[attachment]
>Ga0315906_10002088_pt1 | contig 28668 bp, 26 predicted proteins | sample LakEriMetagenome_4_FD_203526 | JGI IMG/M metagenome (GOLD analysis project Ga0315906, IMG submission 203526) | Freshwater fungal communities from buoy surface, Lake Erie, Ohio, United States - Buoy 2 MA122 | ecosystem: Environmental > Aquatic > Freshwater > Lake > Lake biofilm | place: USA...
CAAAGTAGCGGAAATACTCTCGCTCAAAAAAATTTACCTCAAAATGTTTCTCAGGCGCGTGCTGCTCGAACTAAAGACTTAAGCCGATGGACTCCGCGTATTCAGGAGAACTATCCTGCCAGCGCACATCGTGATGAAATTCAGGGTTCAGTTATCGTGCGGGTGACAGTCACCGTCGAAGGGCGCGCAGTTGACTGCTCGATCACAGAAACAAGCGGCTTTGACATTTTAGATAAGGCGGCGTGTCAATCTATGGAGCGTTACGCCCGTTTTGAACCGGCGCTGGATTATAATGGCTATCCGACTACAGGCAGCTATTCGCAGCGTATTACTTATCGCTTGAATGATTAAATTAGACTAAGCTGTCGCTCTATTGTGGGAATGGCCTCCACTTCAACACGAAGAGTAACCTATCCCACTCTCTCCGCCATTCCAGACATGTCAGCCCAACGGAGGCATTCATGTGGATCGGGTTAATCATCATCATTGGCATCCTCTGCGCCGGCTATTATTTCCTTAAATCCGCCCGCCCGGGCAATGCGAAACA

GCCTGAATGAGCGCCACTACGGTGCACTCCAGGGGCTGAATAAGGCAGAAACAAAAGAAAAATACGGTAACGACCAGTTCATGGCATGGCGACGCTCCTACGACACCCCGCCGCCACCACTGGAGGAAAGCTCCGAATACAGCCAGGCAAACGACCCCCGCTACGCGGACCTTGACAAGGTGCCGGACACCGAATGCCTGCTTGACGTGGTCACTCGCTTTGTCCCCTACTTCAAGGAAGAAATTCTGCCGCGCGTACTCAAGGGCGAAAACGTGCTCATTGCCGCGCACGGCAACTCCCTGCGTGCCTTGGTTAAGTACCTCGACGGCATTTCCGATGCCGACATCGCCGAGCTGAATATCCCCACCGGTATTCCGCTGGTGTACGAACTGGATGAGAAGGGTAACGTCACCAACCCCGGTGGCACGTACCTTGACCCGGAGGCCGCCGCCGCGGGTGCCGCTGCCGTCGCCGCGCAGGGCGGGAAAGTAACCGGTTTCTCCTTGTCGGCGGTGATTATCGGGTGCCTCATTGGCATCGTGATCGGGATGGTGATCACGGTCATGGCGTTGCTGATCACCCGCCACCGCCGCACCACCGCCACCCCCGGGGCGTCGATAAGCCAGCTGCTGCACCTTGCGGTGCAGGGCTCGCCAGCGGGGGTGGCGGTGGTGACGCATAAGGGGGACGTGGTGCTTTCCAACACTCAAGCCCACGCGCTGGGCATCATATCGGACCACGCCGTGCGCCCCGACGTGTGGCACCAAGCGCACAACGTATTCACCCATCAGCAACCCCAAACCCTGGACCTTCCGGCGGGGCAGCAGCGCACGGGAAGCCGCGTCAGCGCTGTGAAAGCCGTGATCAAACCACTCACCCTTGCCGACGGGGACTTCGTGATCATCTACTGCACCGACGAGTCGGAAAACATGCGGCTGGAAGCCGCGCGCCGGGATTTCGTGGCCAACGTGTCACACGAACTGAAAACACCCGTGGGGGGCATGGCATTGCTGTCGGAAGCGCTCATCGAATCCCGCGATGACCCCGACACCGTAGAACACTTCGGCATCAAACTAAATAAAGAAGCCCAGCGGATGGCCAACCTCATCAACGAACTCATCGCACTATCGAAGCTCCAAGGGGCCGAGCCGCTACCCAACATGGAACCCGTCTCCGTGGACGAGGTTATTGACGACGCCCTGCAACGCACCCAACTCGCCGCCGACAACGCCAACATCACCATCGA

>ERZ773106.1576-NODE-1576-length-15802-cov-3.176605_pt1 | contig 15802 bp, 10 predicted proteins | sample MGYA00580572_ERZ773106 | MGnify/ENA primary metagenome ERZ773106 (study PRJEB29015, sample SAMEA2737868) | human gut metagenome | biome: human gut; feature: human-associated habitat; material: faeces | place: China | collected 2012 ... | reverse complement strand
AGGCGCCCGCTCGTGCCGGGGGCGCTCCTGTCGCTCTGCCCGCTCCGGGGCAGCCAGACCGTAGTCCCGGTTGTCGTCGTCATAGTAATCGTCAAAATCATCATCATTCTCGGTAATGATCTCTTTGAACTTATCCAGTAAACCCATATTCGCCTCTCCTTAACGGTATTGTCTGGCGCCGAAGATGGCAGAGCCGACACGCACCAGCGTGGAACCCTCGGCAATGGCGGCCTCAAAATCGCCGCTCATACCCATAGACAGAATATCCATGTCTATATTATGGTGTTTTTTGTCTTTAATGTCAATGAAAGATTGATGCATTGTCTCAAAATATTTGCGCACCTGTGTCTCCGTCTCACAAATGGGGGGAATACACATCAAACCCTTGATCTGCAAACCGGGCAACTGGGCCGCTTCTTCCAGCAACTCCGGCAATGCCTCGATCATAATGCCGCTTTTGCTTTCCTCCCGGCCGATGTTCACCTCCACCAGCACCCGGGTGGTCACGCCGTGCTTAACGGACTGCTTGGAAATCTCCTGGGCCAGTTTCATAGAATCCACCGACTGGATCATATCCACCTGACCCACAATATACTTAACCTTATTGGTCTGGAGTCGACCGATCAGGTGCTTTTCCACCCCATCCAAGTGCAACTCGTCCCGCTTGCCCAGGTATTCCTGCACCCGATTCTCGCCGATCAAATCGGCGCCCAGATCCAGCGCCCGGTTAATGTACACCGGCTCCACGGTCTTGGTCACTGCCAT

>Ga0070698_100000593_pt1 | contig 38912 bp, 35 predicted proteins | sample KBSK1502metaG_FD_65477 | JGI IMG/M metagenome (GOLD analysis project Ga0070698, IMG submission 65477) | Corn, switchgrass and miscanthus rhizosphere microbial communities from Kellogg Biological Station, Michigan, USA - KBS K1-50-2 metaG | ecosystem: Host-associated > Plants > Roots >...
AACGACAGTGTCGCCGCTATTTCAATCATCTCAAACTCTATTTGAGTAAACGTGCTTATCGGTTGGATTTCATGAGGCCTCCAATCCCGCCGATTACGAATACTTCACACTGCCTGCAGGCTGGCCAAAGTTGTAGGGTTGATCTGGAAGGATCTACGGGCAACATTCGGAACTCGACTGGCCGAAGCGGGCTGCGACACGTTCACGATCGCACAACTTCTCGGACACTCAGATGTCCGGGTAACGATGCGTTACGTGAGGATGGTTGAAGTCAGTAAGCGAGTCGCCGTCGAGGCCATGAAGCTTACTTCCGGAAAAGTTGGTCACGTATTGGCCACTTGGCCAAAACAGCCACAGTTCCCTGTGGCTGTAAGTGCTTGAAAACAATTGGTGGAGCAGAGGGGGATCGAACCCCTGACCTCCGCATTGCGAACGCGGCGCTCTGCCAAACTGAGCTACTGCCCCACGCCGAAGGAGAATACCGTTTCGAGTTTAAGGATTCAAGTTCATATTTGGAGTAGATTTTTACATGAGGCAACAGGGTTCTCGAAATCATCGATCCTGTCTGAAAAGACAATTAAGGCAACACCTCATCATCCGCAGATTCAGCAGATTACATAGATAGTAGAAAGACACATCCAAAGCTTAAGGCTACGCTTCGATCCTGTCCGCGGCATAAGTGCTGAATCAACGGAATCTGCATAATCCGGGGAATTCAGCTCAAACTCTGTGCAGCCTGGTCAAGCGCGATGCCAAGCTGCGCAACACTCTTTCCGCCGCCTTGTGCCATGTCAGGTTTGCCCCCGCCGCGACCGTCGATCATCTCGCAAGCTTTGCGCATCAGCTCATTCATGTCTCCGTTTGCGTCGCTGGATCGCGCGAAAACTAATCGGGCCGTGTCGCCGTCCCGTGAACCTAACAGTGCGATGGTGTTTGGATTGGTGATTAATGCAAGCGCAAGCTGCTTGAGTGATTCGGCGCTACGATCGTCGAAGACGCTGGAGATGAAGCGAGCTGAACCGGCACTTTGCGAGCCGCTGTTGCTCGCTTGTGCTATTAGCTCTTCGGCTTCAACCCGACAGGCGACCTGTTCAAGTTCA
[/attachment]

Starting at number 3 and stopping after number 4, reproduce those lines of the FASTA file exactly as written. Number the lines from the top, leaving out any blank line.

GCCTGAATGAGCGCCACTACGGTGCACTCCAGGGGCTGAATAAGGCAGAAACAAAAGAAAAATACGGTAACGACCAGTTCATGGCATGGCGACGCTCCTACGACACCCCGCCGCCACCACTGGAGGAAAGCTCCGAATACAGCCAGGCAAACGACCCCCGCTACGCGGACCTTGACAAGGTGCCGGACACCGAATGCCTGCTTGACGTGGTCACTCGCTTTGTCCCCTACTTCAAGGAAGAAATTCTGCCGCGCGTACTCAAGGGCGAAAACGTGCTCATTGCCGCGCACGGCAACTCCCTGCGTGCCTTGGTTAAGTACCTCGACGGCATTTCCGATGCCGACATCGCCGAGCTGAATATCCCCACCGGTATTCCGCTGGTGTACGAACTGGATGAGAAGGGTAACGTCACCAACCCCGGTGGCACGTACCTTGACCCGGAGGCCGCCGCCGCGGGTGCCGCTGCCGTCGCCGCGCAGGGCGGGAAAGTAACCGGTTTCTCCTTGTCGGCGGTGATTATCGGGTGCCTCATTGGCATCGTGATCGGGATGGTGATCACGGTCATGGCGTTGCTGATCACCCGCCACCGCCGCACCACCGCCACCCCCGGGGCGTCGATAAGCCAGCTGCTGCACCTTGCGGTGCAGGGCTCGCCAGCGGGGGTGGCGGTGGTGACGCATAAGGGGGACGTGGTGCTTTCCAACACTCAAGCCCACGCGCTGGGCATCATATCGGACCACGCCGTGCGCCCCGACGTGTGGCACCAAGCGCACAACGTATTCACCCATCAGCAACCCCAAACCCTGGACCTTCCGGCGGGGCAGCAGCGCACGGGAAGCCGCGTCAGCGCTGTGAAAGCCGTGATCAAACCACTCACCCTTGCCGACGGGGACTTCGTGATCATCTACTGCACCGACGAGTCGGAAAACATGCGGCTGGAAGCCGCGCGCCGGGATTTCGTGGCCAACGTGTCACACGAACTGAAAACACCCGTGGGGGGCATGGCATTGCTGTCGGAAGCGCTCATCGAATCCCGCGATGACCCCGACACCGTAGAACACTTCGGCATCAAACTAAATAAAGAAGCCCAGCGGATGGCCAACCTCATCAACGAACTCATCGCACTATCGAAGCTCCAAGGGGCCGAGCCGCTACCCAACATGGAACCCGTCTCCGTGGACGAGGTTATTGACGACGCCCTGCAACGCACCCAACTCGCCGCCGACAACGCCAACATCACCATCGA

>ERZ773106.1576-NODE-1576-length-15802-cov-3.176605_pt1 | contig 15802 bp, 10 predicted proteins | sample MGYA00580572_ERZ773106 | MGnify/ENA primary metagenome ERZ773106 (study PRJEB29015, sample SAMEA2737868) | human gut metagenome | biome: human gut; feature: human-associated habitat; material: faeces | place: China | collected 2012 ... | reverse complement strand